The front page of the trend report Closed Wallets, Closed Minds

Introduction to the Closed Wallets, Closed Minds trend report.

We are increasingly suffering from consumption fatigue, but brands and designers have yet to acknowledge the fact, reckons David Carlson in this issue of the David Report. Brands must either get used to the idea of a world in which we buy less, which will at least test theories that endless economic growth is a social necessity, or they need to speak to consumers with new resonance.

The Closed Wallets, Closed Minds trend report is originally written by David Carlson for Viewpoint #27.

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Consumption is what makes the world go round. It is, so many economists and politicians would have us believe, progress. If we do not consume enough we will soon be deeper in recession. Like it or not, shopping seems to be what is keeping us from the brink. We have had plenty of negative experiences of recessions over the years. We have not even come out of the latest one yet. But there is a downside to this. Our consumption is slowly but surely destroying us – psychologically, spiritually, maybe even morally – and, more literally, the world we live in. Our desire for novelty has not taken this into account – nothing has been allowed to stand in the way of our quest for new stuff, while credit and cheap labour has facilitated it.

Of course, the producers have been more than happy to satisfy our demands. But the quality of what is produced, in the holy name of design, sometimes leaves a lot to be desired. New versions of bad examples of design are constantly surfacing; products that never should have been allowed to leave the drawing board; more and more, cheaper and cheaper…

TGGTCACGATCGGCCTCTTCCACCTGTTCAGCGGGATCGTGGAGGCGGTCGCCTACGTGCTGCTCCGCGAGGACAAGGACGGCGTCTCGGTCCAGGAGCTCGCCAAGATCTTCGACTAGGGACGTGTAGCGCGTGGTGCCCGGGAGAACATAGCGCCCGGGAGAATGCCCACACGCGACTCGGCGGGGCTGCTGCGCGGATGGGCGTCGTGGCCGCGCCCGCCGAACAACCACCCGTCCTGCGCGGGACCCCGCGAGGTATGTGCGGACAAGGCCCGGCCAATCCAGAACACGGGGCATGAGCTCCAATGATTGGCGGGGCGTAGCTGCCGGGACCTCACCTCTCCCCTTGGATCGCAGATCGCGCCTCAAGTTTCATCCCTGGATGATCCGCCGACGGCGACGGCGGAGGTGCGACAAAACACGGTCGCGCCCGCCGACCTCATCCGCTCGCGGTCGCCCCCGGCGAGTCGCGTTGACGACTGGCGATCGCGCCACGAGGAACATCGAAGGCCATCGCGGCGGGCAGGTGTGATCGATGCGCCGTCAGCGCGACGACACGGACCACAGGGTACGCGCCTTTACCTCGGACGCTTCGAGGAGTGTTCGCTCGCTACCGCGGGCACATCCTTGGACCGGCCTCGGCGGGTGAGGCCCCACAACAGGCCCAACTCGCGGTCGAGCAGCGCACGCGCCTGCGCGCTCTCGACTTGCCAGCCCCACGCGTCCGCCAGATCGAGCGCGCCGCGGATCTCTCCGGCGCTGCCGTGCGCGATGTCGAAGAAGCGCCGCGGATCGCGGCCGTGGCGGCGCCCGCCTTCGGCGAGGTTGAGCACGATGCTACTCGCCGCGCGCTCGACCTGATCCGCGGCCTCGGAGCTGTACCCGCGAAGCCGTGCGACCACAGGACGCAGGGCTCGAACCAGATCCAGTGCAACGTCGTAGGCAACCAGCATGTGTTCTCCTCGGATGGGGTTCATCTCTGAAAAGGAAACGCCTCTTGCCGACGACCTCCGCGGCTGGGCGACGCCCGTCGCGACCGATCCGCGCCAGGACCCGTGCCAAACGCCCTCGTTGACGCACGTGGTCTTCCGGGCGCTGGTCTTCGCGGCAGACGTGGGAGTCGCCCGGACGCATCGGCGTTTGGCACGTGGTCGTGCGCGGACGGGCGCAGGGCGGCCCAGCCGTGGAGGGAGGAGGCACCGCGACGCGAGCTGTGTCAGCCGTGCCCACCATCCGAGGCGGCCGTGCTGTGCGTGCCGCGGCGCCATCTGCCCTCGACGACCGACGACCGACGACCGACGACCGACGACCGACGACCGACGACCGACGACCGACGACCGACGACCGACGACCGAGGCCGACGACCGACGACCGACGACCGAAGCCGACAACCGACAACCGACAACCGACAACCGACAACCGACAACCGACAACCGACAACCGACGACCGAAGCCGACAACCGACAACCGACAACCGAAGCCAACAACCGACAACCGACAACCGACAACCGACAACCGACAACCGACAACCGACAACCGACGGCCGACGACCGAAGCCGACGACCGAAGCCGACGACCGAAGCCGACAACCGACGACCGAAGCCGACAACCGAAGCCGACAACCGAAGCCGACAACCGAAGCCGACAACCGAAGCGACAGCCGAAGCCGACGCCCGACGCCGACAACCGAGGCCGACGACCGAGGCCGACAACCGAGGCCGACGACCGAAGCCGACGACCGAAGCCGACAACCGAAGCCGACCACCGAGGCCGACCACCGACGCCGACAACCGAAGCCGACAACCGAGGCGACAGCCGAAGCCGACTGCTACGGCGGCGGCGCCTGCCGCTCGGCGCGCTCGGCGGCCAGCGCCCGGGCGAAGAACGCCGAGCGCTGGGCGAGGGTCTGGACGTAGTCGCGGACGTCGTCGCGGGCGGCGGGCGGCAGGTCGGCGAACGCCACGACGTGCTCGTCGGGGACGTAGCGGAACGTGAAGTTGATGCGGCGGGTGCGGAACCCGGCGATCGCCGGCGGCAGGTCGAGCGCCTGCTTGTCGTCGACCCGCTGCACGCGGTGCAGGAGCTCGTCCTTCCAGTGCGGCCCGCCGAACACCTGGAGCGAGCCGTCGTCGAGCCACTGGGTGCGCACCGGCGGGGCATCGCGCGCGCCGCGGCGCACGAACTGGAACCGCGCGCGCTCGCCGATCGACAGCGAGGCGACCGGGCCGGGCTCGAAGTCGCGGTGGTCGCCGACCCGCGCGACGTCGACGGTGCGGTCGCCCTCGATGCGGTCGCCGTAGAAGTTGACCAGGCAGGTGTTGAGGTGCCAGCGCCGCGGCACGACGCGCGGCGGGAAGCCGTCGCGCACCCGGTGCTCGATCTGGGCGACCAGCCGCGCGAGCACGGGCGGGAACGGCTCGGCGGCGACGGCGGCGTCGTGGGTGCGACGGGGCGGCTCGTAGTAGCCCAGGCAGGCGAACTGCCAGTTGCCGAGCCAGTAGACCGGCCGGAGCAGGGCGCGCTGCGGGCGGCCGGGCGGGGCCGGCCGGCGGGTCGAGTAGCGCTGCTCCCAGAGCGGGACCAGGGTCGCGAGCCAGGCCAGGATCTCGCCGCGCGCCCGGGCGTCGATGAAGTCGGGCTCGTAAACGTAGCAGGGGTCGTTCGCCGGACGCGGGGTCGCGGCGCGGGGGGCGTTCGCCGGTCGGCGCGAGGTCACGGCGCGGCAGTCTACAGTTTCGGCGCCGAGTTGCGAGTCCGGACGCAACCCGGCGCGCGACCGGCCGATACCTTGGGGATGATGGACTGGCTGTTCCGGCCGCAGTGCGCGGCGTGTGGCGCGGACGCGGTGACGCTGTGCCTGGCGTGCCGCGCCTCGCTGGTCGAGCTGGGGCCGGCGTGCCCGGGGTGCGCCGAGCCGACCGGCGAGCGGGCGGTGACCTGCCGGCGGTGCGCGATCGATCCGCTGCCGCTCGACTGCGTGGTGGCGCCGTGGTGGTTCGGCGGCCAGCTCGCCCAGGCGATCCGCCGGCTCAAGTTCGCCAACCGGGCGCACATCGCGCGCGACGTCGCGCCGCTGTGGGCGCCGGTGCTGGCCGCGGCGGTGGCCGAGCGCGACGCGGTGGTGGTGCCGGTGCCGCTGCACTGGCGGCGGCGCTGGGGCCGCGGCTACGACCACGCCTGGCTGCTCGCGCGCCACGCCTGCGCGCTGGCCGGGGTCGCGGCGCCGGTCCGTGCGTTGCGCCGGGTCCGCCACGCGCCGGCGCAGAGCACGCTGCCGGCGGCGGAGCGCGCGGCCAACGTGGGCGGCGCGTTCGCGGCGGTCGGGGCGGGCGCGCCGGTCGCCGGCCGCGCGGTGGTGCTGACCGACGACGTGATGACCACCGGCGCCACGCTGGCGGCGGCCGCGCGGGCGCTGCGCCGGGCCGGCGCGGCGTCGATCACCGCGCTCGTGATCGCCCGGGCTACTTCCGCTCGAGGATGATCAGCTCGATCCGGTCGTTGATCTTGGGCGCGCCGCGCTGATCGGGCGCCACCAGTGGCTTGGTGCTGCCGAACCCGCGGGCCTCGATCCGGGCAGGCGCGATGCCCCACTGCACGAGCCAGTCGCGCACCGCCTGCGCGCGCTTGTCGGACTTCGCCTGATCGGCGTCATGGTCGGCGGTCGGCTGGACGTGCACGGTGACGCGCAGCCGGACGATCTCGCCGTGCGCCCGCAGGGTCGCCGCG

The large-scale operations demanded by globalisation are partly to blame for this consumption craze. A parallel with the development of our cities can help explain. Nowadays most far-sighted urban planners preach for cities with smaller blocks and denser, mixed-use urban planning – cities that foster community, with welcoming meeting points where we can be together and be creative. In other words, the entirely normal for urban planning up until about a century ago, when demands of higher efficiency and rational development came to life. It was preferable to build on bigger lots and hence get bigger financial rewards.

The same pattern is found when it comes to manufacturing of products. Until the 19th century craftsmanship and small-scale production co-existed. The industrial revolution brought along a radical new perspective. Human needs became subordinated to economy and technology. Small communities where shattered because people had to move to where production was focused. Rational production and efficiency were prioritized and the large-scale production that followed gave business a whole new opportunity to make a lot of money. It also – and this has always been its key defence – lowered prices on the items manufactured. This did serve the interests of the consumers. But it was also the beginning of the wayward consumer society in which we live today.